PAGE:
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Proceedings Paper

The effect of a monocular helmet-mounted display on aircrew health: a 10-year prospective cohort study of Apache AH MK 1 pilots: study midpoint update
Author(s): Keith L. Hiatt; Clarence E. Rash; Raymond W. Watters; Mark S. Adams
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Paper Abstract

A collaborative occupational health study has been undertaken by Headquarters Army Aviation, Middle Wallop, UK, and the U.S. Army Aeromedical Research Laboratory, Fort Rucker, Alabama, to determine if the use of the Integrated Helmet and Display Sighting System (IHADSS) monocular helmet-mounted display (HMD) in the Apache AH Mk 1 attack helicopter has any long-term (10-year) effect on visual performance. The test methodology consists primarily of a detailed questionnaire and an annual battery of vision tests selected to capture changes in visual performance of Apache aviators over their flight career (with an emphasis on binocular visual function). Pilots using binocular night vision goggles serve as controls and undergo the same methodology. Currently, at the midpoint of the study, with the exception of a possible colour discrimination effect, there are no data indicating that the long-term use of the IHADSS monocular HMD results in negative effects on vision.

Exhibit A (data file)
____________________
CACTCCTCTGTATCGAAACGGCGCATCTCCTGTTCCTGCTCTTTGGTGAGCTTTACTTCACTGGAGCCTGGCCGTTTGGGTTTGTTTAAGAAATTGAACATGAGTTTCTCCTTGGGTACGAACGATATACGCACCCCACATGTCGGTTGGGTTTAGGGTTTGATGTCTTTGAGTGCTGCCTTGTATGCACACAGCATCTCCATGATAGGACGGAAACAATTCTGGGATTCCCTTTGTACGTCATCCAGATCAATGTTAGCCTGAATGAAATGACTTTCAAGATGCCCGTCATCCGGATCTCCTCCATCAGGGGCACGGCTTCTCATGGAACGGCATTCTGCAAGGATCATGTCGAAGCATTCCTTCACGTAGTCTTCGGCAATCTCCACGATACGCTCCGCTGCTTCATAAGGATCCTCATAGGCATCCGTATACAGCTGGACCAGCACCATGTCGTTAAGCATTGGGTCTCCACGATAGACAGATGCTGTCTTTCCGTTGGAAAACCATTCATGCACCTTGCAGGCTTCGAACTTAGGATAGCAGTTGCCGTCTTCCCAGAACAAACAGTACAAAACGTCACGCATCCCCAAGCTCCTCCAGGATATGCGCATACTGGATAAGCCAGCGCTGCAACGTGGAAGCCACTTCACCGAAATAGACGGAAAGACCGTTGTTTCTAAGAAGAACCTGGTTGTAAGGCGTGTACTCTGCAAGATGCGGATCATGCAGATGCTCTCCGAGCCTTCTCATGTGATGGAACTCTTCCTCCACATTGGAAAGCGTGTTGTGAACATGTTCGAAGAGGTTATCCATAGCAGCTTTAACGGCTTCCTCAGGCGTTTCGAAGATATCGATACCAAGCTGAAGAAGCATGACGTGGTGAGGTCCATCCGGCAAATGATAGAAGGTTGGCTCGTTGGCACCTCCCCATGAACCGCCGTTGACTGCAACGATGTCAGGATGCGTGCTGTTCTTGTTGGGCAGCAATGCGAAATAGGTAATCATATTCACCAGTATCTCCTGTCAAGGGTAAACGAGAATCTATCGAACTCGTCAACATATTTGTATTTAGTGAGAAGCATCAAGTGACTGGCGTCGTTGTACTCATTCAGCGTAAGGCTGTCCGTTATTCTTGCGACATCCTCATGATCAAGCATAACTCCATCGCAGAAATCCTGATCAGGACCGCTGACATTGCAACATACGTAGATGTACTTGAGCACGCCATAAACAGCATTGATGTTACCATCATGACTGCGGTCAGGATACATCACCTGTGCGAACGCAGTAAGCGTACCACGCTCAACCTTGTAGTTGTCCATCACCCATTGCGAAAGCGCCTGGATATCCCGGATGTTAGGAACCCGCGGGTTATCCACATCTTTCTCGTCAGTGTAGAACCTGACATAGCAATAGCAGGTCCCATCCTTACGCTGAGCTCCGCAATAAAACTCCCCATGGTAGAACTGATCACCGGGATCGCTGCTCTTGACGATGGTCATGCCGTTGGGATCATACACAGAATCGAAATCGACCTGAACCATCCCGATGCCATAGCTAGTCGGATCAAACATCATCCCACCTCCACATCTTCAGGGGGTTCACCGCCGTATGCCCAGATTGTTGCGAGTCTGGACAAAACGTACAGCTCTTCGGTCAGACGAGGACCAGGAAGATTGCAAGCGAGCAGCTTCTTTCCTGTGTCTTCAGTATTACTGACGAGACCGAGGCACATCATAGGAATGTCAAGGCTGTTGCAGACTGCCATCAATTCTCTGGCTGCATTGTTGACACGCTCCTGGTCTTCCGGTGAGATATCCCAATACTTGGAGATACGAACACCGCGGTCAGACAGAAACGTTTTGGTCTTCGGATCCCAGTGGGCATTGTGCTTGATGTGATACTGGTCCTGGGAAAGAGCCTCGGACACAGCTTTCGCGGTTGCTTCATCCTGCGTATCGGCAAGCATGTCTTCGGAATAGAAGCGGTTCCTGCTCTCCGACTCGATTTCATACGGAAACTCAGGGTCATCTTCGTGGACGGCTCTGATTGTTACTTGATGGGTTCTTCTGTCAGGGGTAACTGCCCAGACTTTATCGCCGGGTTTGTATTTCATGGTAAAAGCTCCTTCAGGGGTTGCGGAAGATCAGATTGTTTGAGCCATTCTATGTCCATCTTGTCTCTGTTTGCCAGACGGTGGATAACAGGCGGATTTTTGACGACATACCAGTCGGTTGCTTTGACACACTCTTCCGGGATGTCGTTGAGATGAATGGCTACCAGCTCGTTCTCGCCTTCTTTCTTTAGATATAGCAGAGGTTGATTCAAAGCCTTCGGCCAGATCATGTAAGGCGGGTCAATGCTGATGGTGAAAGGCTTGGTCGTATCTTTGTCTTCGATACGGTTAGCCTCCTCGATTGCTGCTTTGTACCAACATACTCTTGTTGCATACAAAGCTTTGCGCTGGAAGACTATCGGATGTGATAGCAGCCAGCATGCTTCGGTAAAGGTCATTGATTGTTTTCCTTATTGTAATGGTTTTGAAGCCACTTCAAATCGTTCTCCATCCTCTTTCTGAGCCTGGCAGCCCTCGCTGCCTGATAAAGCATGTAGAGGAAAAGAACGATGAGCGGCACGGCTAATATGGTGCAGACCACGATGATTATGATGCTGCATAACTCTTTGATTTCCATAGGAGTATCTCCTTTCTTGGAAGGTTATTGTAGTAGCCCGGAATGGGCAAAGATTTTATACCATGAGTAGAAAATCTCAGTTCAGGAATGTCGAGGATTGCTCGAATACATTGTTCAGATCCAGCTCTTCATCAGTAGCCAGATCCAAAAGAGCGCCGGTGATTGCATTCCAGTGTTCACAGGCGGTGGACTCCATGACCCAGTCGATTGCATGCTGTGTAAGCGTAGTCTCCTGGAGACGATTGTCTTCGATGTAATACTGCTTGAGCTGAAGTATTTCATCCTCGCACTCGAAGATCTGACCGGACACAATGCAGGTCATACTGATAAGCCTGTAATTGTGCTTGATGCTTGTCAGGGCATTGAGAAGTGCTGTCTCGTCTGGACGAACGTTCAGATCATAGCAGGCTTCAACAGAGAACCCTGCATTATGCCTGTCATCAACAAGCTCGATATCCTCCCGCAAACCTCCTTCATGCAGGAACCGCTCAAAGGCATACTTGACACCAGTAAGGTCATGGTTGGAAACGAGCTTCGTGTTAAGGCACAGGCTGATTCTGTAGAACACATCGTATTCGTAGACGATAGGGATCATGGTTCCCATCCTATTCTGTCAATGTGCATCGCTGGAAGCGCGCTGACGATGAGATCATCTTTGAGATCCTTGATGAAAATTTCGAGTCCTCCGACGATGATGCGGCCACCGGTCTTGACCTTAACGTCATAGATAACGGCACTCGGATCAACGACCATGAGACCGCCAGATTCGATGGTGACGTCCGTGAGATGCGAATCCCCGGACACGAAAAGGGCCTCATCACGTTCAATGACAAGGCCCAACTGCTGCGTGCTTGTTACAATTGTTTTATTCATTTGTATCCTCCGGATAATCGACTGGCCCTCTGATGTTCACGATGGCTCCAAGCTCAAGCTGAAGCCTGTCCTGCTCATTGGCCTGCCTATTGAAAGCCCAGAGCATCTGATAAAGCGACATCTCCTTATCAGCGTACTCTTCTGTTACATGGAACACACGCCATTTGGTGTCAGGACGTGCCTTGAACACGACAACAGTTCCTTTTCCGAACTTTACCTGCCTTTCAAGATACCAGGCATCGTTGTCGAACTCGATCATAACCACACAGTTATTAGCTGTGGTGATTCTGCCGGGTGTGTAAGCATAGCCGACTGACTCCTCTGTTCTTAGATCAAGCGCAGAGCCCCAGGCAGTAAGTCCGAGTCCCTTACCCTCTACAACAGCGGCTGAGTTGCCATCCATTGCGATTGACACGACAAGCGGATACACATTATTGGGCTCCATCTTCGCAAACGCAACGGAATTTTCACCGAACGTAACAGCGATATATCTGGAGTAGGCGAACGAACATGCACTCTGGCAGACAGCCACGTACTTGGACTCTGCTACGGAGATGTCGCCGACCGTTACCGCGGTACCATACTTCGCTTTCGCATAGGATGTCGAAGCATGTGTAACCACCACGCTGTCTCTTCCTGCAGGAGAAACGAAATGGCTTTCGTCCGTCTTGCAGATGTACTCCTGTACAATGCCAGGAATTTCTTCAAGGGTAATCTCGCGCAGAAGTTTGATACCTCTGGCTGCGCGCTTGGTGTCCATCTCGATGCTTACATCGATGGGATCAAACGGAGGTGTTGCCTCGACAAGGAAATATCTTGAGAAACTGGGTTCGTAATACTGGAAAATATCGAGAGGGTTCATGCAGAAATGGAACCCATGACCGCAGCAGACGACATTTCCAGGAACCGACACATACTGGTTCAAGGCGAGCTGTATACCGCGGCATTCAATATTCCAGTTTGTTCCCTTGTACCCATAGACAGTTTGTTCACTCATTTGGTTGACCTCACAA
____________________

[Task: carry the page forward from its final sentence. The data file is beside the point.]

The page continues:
Paper Details

Date Published: 30 April 2009
PDF: 10 pages
Proc. SPIE 7326, Head- and Helmet-Mounted Displays XIV: Design and Applications, 732602 (30 April 2009); doi: 10.1117/12.818510
Show Author Affiliations
Keith L. Hiatt, U.S. Army Research Institute of Environmental Medicine (United States)
Clarence E. Rash, U.S. Army Aeromedical Research Lab. (United States)
Raymond W. Watters, U.S. Military Entrance Processing Command (United States)
Mark S. Adams, The British Army (United Kingdom)

Published in SPIE Proceedings Vol. 7326:
Head- and Helmet-Mounted Displays XIV: Design and Applications
Peter L. Marasco; Paul R. Havig; Sion A. Jennings; Thomas H. Harding, Editor(s)

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